CONDITIONS OF THE SPINE
Call us 310-656-8600 Email: INFO@FORSTERPT.COM The spine is an extremely complicated structure that moves in every direction until wear and tear or traumatic injury causes pain and muscle spasm that makes even the simplest of tasks a painful and crippling experience! At Forster Physical Therapy we specialize in spinal conditions in active people of all ages. Eighty per cent of us will suffer back pain in our life time that will limit our activities or put us flat on our back. Most of us pay very little attention to the spine until it doesn’t function, then we realize how integral it is to nearly every motion. Besides keeping us upright, the spine houses the spinal cord and the nerves carrying messages from the brain which controls every bodily function from active movement to digestion and health maintenance. Our daily activities and sedentary postures place tremendous stress on the spine causing repetitive stress injuries to spinal disks, ligaments, joints and the muscles that support it. Come learn the Forster Physical Therapy three prong approach to spinal care that has allowed us to successfully treat thousands of back patients over the last 35 years: Joint protection via ergonomic education, therapeutic stretching and strengthening that can be done at home and clinical treatment.
CONDITIONS OF THE NECK
Pain located in the neck is a common orthopedic condition. Neck pain can originate from a number structures in the neck, such as a degenerative disc between the bony vertebrae, the muscles, tendons and ligaments of the neck and upper back. These structures can be damaged from trauma such as a fall or whiplash, or more commonly from chronic postural stress from poor sitting postures at the desk, in the car and in bed. Some injuries require surgery and physical therapy.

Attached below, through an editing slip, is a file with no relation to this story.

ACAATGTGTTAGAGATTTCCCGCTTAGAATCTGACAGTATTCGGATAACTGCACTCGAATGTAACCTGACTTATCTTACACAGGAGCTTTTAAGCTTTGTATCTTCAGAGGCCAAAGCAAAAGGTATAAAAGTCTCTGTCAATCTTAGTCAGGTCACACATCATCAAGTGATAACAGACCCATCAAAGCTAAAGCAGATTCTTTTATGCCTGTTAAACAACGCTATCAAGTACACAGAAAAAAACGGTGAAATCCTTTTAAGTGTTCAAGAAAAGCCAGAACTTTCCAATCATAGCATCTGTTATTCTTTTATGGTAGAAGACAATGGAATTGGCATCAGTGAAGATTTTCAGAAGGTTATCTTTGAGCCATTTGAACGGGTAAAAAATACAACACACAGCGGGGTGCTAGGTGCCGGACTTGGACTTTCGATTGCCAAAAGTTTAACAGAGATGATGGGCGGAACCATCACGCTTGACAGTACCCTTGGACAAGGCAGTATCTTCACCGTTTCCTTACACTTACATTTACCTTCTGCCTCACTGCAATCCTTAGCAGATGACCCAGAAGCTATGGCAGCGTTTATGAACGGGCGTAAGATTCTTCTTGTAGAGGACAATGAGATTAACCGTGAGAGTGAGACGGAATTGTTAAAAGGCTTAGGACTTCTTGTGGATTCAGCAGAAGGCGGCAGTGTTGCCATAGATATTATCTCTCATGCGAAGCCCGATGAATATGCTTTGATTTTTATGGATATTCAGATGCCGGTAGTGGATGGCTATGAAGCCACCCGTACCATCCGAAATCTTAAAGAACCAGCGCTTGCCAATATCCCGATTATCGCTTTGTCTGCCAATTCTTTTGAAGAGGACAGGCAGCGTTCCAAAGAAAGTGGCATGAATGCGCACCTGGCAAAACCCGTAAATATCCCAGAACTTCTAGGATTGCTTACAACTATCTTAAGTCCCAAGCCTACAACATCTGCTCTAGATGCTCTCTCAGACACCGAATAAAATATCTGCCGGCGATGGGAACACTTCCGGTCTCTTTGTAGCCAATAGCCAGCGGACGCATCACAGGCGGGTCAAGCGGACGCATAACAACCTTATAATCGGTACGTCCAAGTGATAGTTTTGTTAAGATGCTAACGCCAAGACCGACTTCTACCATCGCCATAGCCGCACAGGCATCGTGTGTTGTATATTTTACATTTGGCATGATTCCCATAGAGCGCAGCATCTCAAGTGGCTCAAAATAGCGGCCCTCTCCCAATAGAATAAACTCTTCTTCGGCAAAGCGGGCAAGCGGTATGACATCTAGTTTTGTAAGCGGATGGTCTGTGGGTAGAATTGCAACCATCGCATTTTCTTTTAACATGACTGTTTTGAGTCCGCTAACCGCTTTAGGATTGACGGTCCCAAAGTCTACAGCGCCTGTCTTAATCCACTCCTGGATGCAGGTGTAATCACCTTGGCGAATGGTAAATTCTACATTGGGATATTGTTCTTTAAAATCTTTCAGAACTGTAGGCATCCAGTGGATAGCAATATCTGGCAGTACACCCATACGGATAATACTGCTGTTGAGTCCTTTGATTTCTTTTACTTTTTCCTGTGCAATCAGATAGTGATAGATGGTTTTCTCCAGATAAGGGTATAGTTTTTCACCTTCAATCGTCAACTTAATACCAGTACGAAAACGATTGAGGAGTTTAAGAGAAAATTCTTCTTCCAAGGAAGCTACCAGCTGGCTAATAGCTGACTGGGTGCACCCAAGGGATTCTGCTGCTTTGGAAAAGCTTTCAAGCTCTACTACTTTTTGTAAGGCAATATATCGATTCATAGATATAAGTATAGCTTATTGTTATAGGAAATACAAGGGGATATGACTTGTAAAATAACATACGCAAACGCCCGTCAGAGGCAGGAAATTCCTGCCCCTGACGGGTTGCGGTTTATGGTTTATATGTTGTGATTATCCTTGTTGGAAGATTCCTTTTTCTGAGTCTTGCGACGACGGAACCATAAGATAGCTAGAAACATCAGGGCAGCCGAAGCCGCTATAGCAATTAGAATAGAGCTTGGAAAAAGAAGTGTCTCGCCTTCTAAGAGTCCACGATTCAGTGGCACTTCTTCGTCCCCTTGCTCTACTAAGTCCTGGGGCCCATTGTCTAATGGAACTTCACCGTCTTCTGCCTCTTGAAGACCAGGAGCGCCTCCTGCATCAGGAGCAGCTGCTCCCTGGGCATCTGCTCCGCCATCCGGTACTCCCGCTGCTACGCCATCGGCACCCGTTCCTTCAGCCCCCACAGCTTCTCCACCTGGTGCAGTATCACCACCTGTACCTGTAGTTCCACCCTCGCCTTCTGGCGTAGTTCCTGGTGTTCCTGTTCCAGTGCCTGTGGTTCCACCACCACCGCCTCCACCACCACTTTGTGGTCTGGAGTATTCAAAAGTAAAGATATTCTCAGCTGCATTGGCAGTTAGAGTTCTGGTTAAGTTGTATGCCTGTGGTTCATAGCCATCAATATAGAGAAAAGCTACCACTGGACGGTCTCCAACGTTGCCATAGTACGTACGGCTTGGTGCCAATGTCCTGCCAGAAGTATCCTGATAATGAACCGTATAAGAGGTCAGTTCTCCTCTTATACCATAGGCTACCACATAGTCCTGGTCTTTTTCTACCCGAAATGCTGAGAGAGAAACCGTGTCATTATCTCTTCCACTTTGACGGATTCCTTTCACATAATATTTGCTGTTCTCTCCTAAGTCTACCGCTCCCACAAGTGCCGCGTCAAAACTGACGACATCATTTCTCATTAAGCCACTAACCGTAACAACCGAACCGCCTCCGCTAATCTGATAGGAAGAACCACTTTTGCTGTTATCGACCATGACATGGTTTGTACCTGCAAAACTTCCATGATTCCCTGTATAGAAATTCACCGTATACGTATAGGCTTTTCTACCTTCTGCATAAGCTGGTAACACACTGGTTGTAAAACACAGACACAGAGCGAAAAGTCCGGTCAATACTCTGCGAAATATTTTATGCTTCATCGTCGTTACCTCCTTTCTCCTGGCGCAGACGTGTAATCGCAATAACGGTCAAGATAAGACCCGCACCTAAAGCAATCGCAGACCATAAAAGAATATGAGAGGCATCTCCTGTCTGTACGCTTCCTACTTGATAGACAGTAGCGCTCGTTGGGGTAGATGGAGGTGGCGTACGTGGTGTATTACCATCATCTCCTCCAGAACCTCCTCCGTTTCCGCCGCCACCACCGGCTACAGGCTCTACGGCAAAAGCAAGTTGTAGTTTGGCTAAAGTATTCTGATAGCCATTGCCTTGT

CONDITIONS OF THE SHOULDER
Weakness in your rotator cuff muscles can lead to persistent shoulder pain—prevent it before it sidelines you. Shoulder impingement is characterized by a pinching sensation, pain in your shoulder and possibly weakness when you lift your arms above your head. The rotator cuff is a collection of muscles that surround the shoulder joint and help hold the humerus bone of your upper arm in the shoulder socket. Impingement happens when the arm lifts and a bone in the shoulder called the acromion impinges—digs into or pinches—the rotator cuff tendons and/or the subacromial bursa, causing pain. This can happen for many reasons: bursitis; weakness in the rotator cuff and scapular (shoulder blade) stabilizing muscles; an injury to the tendon attaching the rotator cuff to the humerus, especially when there is tendonitis; poor athletic mechanics; and a shoulder shape that predisposes you to injury. Swimming and weight lifting with this injury can both put you at risk. Also beware of “frozen shoulder,” which can come on spontaneously or after an impingement when the shoulder isn’t being used. The joint tightens, or “freezes,” especially at night. Women tend to be more prone to this. Call Forster Physical Therapy 310-656-8600 today!